On the other hand, Lizzie thinks some of Gill and Gravely's ideas, such as mobile friendly web pages, were positive, but argued, “Many of these ideas are merely ‘catching up’ with what library users now expect, and those such as QR codes and roving may act more as barriers to users accessing instant information than facilitators. QR codes have been seen as too clunky and long-winded as tools to find information, and my research at Leeds has shown that many users prefer to e-mail librarians or find the answer to an enquiry themselves, rather than approach a sporadic roving librarian with a tablet who may or may not be able to help.” Lizzie reminded us that Jill Emery in her plenary session the previous day had said librarians should be acting as facilitators in enabling users to access services. [An article by Jill Emery, based on her presentation, appears in this issue.] The provision mobile apps, such as those Taylor & Francis showcased in another lightning talk, are examples of tools which facilitate rather than bar users from accessing information. Lizzie in some frustration pointed out, “The fact remains though, that libraries are running a constant, plodding, snail-paced race of catch-up against young students such as Harding who, rabbit-like, are sprinting ahead, hopping from new technology to new technology, not looking behind them, and expecting the library to be running at their speed.”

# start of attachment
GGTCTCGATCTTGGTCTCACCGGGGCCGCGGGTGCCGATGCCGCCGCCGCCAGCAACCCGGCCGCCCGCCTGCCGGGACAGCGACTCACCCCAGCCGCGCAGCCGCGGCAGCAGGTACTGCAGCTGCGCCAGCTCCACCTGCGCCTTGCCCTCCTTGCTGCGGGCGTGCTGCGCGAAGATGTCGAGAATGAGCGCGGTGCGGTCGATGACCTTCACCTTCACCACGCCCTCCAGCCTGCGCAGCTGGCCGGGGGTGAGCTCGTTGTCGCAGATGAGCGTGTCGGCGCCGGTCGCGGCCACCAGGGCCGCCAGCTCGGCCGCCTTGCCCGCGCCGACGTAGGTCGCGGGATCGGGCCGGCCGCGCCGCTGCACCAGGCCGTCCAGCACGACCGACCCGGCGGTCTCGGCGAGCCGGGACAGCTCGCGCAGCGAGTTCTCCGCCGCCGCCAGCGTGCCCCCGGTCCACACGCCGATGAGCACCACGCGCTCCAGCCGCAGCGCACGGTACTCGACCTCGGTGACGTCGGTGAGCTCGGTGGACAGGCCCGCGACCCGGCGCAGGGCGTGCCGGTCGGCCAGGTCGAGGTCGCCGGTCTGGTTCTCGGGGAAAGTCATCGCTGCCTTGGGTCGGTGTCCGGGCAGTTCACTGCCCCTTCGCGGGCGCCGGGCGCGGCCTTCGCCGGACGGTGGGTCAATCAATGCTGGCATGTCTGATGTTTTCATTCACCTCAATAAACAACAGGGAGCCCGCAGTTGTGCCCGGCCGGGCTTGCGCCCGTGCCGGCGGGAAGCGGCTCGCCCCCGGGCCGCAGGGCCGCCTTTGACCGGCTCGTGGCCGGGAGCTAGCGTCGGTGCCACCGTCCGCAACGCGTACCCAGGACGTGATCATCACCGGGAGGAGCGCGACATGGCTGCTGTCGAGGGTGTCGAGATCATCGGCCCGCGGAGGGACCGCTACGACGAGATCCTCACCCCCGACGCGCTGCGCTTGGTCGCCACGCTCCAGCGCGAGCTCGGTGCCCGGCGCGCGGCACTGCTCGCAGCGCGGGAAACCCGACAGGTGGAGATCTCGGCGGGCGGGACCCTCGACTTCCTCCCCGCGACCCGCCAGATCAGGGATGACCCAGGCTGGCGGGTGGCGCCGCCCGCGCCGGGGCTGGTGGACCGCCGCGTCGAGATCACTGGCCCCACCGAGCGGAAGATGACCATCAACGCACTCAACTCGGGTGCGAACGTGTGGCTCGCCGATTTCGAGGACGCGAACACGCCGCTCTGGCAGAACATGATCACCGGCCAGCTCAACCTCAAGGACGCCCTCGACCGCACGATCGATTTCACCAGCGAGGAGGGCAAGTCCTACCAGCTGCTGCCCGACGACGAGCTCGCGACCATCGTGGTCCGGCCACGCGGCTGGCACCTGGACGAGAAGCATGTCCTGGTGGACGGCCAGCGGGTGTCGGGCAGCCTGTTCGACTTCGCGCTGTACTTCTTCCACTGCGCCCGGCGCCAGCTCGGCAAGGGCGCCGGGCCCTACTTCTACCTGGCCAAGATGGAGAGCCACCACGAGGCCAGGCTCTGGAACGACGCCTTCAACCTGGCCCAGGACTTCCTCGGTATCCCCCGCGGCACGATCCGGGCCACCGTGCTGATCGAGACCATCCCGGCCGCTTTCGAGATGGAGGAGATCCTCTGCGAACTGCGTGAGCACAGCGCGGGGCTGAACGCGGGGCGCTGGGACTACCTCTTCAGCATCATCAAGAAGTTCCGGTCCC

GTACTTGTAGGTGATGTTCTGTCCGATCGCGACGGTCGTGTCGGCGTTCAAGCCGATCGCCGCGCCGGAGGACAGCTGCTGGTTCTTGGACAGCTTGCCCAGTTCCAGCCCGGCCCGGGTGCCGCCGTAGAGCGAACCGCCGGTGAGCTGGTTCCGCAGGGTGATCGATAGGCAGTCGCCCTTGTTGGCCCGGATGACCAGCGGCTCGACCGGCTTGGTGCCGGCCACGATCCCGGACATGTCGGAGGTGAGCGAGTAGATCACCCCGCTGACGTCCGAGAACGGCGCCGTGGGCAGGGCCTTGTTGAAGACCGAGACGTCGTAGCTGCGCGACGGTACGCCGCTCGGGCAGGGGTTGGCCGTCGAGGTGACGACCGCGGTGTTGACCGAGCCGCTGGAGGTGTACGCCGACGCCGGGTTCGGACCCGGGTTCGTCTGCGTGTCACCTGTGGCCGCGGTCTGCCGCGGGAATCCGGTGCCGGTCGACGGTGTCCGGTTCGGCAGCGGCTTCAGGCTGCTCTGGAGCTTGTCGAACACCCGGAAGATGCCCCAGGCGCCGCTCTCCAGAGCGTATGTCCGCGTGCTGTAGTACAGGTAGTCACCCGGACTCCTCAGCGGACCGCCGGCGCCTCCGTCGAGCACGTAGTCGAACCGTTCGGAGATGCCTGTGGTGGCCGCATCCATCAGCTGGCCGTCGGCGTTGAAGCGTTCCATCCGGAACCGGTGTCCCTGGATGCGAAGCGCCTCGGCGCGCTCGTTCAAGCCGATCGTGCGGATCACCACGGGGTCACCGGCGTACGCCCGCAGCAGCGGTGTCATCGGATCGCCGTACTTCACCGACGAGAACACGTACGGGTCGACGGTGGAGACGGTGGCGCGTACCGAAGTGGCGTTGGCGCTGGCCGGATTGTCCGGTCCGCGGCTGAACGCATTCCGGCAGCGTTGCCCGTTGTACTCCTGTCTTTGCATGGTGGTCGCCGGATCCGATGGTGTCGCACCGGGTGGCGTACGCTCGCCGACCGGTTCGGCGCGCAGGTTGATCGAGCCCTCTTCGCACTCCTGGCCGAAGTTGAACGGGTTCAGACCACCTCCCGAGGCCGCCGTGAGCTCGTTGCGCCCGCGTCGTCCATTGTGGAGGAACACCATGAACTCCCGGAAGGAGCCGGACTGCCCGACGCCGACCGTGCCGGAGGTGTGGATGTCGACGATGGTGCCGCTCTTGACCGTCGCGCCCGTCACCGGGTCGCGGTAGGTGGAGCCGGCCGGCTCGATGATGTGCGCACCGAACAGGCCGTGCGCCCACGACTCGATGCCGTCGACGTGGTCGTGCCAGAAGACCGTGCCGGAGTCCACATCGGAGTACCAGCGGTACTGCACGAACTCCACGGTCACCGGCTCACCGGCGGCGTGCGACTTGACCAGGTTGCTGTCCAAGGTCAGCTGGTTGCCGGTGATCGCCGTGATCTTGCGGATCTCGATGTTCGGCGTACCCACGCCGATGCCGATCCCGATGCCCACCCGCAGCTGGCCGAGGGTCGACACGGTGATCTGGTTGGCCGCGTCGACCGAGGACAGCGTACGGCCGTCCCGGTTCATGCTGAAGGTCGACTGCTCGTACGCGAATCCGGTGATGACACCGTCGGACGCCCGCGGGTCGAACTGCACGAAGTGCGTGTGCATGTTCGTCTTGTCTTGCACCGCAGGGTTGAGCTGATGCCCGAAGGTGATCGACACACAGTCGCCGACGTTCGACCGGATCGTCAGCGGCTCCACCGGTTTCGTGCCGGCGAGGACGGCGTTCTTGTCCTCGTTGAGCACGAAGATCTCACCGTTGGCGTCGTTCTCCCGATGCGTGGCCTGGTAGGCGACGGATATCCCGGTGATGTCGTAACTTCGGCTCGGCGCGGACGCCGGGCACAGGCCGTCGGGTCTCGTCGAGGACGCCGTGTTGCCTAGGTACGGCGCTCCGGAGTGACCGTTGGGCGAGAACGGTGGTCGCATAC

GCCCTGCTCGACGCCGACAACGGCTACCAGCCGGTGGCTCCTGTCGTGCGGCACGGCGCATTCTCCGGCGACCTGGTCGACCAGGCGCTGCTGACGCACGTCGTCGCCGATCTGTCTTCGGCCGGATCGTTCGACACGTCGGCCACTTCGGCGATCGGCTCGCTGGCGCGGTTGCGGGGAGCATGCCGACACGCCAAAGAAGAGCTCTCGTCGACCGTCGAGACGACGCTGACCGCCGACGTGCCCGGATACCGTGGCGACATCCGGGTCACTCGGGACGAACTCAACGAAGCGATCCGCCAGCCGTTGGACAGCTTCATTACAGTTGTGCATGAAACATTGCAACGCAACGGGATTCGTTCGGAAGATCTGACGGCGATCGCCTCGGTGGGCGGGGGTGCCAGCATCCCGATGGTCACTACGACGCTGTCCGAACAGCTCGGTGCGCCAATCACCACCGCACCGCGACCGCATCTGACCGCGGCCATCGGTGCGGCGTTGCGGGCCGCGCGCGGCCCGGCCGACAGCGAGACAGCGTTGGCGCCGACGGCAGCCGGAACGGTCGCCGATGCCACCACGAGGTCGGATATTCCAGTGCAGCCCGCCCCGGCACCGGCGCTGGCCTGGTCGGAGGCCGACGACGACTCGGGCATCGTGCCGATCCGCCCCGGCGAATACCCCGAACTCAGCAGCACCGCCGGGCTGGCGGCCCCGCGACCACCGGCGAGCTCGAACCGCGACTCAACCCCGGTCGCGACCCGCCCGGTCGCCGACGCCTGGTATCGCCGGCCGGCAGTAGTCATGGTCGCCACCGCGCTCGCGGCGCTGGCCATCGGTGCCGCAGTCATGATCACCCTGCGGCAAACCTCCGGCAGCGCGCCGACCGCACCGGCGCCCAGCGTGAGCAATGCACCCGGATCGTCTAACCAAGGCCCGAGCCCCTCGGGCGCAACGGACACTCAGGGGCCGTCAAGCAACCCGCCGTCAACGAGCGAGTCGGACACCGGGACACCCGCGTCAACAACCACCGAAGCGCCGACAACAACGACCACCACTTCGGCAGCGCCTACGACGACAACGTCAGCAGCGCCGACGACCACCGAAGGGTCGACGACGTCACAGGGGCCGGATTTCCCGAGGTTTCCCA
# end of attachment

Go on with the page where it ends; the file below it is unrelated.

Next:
Our winners may have differing views on the issue of mobile services but all agreed that the conference dinner on Tuesday was a night to remember. The theme was ‘All the Fun of the Fair’, with dodgems and amusements. There was a great buzz in the air as everyone circulated from stall to stall, hooking ducks, shooting bottles and dodging bumper cars! The laser quest was a definite winner with the sponsored attendees. Michelle won a little trinket box for knocking over three cans and learned that two of the others are pretty sharp shooters! Kathryn told us, “It seemed very surreal to have been talking to vendors and exhibitors earlier that same day, swapping business cards and the like, yet then by evening to be chasing them around a dark inflatable dome shooting them with lasers! It was a fantastic night. One personal highlight was seeing a crowded dance-floor of librarians, publishers, and vendors, etc. dancing gangnam style!” Angela particularly enjoyed throwing some wild shapes to Kate Bush on the dance floor and going up against some high-ranking librarians on the dodgems, but made sure she avoided the bucking bronco. They all agreed that the dinner was delicious; particularly dessert, and afterwards they partied to the very end; eating candyfloss, playing laser quest and dancing away until the DJ stopped.